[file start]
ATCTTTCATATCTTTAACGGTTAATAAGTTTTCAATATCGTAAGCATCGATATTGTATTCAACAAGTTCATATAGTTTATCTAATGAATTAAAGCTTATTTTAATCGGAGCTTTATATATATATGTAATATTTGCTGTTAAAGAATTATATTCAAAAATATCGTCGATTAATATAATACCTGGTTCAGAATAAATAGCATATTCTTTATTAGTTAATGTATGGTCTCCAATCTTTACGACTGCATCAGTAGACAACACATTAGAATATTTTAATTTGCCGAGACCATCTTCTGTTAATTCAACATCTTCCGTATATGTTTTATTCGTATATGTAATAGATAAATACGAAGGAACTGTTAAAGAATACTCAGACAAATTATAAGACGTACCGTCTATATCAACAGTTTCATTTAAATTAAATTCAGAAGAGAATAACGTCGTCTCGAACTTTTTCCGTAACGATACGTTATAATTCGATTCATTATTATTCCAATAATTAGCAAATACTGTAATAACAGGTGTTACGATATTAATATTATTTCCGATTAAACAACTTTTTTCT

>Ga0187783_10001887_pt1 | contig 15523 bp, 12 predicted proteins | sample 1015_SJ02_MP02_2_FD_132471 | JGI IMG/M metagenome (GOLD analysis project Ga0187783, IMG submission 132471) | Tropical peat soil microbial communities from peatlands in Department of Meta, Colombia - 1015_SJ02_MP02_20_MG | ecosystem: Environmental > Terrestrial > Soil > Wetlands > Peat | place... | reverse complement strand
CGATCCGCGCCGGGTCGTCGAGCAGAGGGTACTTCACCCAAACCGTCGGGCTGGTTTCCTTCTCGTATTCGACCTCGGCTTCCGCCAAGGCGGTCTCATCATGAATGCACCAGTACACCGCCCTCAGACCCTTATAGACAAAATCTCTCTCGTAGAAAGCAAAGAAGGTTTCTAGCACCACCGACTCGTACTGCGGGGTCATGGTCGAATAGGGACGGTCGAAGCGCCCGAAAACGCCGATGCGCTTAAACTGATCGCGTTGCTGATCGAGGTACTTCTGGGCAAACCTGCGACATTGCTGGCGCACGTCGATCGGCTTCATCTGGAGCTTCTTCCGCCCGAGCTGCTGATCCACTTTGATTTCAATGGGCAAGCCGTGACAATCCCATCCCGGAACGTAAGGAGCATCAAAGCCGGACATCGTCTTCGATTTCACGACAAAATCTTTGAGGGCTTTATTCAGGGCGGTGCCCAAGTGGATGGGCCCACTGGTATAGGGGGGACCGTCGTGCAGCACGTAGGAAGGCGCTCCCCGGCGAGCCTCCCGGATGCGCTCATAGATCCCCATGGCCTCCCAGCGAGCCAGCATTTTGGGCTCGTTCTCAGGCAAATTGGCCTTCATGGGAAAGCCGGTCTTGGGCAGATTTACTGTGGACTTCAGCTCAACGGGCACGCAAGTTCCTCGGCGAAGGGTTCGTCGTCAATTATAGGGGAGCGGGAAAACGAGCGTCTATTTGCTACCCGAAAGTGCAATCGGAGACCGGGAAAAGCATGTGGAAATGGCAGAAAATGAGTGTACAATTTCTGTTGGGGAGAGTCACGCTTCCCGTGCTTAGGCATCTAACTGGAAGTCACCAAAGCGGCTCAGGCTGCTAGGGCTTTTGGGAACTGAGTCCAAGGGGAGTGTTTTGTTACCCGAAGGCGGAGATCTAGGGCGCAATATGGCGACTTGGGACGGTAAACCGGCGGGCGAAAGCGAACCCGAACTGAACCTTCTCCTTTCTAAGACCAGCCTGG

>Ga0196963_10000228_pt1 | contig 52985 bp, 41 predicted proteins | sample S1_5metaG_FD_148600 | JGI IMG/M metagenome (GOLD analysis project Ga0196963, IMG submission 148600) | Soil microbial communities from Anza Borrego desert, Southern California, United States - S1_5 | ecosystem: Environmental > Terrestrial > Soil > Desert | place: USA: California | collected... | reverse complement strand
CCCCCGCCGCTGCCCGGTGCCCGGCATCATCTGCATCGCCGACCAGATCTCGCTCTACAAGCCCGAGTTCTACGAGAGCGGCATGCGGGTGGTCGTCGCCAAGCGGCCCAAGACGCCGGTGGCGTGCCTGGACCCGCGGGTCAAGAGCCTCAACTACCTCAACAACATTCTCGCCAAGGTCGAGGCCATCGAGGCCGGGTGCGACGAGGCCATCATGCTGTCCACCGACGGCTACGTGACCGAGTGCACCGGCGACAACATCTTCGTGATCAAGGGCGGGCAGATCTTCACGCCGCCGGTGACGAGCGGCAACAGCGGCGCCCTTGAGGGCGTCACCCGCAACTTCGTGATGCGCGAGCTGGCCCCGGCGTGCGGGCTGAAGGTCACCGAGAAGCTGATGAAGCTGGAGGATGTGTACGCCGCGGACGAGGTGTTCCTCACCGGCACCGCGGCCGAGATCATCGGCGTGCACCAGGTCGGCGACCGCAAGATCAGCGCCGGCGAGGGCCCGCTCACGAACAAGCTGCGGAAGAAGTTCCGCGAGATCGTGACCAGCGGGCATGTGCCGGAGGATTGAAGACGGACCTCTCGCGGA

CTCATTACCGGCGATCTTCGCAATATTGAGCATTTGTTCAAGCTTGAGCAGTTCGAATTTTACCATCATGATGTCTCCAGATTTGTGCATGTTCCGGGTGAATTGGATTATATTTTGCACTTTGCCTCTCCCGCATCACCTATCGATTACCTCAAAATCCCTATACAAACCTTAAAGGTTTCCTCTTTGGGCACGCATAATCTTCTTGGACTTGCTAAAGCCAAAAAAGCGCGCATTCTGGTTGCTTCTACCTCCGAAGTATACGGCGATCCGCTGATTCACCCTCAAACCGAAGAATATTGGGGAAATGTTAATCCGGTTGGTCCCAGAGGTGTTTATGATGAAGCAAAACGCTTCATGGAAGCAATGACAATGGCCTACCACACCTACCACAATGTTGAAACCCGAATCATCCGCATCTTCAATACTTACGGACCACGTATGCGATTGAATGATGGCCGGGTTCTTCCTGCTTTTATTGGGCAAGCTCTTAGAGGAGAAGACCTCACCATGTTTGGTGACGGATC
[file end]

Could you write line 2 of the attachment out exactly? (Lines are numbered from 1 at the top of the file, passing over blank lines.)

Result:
>Ga0187783_10001887_pt1 | contig 15523 bp, 12 predicted proteins | sample 1015_SJ02_MP02_2_FD_132471 | JGI IMG/M metagenome (GOLD analysis project Ga0187783, IMG submission 132471) | Tropical peat soil microbial communities from peatlands in Department of Meta, Colombia - 1015_SJ02_MP02_20_MG | ecosystem: Environmental > Terrestrial > Soil > Wetlands > Peat | place... | reverse complement strand